Now, I’ve worked in software. Experience tells me that most sysadmins are quietly insane. There is something about standing watch on the wall, holding back the vermin horde, that does one in. Sysadmins are often just one chkdsk¬† command away from head-jerkin’, gear-spillin’ meltdown.

While Barnett is an unapologetic outsourcer of the White Man’s Burden, he’s not a neo-conservative¬† He’s interested in effecting economic similitude: free markets, rule of law and stable institutions. But he’s not interested in recasting other cultures in America’s image. For example, during the Q&A session, he said something like:

Nigeria will never become like the United States. Nigeria is a knockoff of India which is a knockoff of China which is a knockoff of South Korea which is a knockoff of Singapore which is a knockoff of Japan which is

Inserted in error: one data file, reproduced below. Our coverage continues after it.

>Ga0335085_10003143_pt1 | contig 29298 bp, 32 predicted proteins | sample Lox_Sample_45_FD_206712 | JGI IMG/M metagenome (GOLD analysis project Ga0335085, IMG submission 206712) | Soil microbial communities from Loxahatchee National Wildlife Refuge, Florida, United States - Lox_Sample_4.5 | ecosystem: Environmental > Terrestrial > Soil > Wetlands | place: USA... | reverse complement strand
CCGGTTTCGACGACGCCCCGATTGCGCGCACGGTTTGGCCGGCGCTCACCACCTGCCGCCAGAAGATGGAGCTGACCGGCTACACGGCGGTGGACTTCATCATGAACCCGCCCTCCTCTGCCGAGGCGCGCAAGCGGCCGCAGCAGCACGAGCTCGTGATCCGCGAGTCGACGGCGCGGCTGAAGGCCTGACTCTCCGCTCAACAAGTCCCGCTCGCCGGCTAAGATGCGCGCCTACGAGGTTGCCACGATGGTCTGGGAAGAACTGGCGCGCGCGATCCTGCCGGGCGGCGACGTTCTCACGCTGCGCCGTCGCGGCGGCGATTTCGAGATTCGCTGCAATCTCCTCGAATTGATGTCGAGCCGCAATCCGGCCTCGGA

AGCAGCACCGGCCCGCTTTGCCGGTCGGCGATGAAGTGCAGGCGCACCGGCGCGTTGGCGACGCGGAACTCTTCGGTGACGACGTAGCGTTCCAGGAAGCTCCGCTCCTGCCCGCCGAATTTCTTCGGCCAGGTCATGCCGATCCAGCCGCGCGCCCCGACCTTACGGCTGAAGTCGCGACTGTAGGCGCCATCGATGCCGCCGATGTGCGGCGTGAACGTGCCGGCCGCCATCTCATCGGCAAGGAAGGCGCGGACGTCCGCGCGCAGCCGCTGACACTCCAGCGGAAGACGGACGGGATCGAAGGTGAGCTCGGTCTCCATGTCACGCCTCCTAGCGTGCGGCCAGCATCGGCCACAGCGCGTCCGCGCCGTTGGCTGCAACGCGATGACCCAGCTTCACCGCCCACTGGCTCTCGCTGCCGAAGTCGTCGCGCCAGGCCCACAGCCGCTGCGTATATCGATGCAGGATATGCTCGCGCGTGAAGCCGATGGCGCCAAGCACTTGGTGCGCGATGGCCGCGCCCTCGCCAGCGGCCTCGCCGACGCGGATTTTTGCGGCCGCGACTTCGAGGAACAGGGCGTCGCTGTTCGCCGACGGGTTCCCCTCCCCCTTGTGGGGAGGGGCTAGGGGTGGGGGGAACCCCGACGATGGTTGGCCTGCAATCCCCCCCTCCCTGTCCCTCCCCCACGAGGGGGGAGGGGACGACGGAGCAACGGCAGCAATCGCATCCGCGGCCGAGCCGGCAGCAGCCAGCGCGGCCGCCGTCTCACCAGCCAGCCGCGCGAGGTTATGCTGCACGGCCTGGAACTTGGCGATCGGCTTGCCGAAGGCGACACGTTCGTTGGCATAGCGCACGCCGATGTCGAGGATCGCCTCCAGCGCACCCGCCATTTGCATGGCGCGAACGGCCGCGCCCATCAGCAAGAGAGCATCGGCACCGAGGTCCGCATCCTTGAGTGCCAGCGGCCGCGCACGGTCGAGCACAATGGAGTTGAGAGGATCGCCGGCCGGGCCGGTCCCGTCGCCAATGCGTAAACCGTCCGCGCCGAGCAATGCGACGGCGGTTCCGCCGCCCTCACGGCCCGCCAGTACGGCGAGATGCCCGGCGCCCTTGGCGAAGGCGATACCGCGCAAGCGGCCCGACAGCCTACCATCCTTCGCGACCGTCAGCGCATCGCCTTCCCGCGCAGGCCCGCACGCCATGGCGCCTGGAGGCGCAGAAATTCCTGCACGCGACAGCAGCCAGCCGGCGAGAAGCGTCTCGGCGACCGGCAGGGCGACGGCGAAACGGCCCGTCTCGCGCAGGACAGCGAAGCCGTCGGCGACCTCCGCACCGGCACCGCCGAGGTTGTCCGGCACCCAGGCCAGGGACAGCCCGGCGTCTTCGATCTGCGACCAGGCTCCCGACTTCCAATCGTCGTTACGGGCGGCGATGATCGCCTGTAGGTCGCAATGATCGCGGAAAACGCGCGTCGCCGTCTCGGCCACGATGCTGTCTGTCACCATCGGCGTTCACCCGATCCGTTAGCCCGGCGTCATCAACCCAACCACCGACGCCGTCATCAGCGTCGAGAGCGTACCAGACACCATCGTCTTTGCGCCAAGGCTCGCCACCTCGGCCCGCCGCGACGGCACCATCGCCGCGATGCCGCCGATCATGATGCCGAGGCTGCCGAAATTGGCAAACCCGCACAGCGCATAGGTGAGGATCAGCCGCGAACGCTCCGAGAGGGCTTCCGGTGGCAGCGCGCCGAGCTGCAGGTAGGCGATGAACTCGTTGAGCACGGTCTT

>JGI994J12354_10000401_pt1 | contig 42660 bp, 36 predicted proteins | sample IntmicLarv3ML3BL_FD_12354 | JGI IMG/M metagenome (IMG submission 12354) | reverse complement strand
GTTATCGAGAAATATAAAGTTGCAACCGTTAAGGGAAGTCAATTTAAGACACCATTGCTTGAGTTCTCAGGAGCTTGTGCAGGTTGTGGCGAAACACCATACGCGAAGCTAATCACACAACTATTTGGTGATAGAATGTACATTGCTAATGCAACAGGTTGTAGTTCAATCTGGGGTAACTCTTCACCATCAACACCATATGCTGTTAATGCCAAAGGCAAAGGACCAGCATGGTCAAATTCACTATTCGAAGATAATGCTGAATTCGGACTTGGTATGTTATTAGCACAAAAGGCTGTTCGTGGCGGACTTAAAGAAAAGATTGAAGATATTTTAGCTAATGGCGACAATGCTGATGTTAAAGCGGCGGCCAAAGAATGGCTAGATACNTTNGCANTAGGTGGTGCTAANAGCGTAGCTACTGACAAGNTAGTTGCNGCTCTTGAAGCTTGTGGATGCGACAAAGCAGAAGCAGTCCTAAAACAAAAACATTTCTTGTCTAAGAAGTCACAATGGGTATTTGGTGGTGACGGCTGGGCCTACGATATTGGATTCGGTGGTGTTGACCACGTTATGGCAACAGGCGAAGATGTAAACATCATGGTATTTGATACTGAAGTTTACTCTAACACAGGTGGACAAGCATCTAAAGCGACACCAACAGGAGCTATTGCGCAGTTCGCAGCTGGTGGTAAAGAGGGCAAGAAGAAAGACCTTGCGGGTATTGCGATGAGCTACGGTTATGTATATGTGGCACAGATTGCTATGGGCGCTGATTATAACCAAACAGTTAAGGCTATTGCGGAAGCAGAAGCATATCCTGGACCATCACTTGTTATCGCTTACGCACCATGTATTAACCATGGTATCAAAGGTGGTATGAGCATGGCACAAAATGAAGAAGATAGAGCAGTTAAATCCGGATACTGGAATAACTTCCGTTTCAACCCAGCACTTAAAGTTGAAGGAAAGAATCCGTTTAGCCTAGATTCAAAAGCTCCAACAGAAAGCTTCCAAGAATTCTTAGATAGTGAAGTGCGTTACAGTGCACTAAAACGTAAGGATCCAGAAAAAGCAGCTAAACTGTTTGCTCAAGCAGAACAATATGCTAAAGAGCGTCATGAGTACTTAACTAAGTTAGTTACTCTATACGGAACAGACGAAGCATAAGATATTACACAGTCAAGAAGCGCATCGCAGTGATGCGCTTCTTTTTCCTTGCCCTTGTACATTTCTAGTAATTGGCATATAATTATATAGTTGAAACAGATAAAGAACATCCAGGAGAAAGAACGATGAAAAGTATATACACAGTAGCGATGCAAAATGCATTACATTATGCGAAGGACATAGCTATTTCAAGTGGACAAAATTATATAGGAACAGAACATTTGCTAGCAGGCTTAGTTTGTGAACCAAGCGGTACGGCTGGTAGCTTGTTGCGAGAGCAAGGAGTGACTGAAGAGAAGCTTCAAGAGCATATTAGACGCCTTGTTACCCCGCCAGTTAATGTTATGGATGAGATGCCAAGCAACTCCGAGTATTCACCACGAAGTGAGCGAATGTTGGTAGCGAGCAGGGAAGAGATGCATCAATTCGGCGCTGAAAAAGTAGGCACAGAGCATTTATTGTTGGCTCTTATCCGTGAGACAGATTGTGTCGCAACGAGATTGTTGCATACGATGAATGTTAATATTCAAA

a knockoff of the United States. So yeah…

I don’t think Barnett meant it in a disparaging way. A knockoff is often an improvement. Evolution is basically the story of knockoffs knocking off the knocked off.

As I watched Barnett Powerpoint his way through the next twenty/thirty years, it became clear why the model’s gotten the attention it has. It’s not the model. It’s him. He’s a compelling speaker. Were a typical graduate student to present Barnett’s model, its flaws would be obvious. Barnett’s vision of the world is pretty much that of Gunsmoke, with the US as Marshal Matt “square-jaw” Dillon, Britain as auburn-haired Kitty, China as Quint and the Core countries as easy-going Festus. Much to my delight, at one point Barnett invoked Deadwood, HBO’s version of Gunsmoke. “Watch it,” Barnett barked, and I obediently reached to program my remote.

Conservatives tend to be fond of Hayek’s The Road To Serfdom. Neo-cons would profit even more from a perusal of Karl Popper’s Poverty of Historicism. About the kind of thinking exemplified by Barnett and Drucker (and Tolstoy, the author of the other War and Peace), Popper wrote: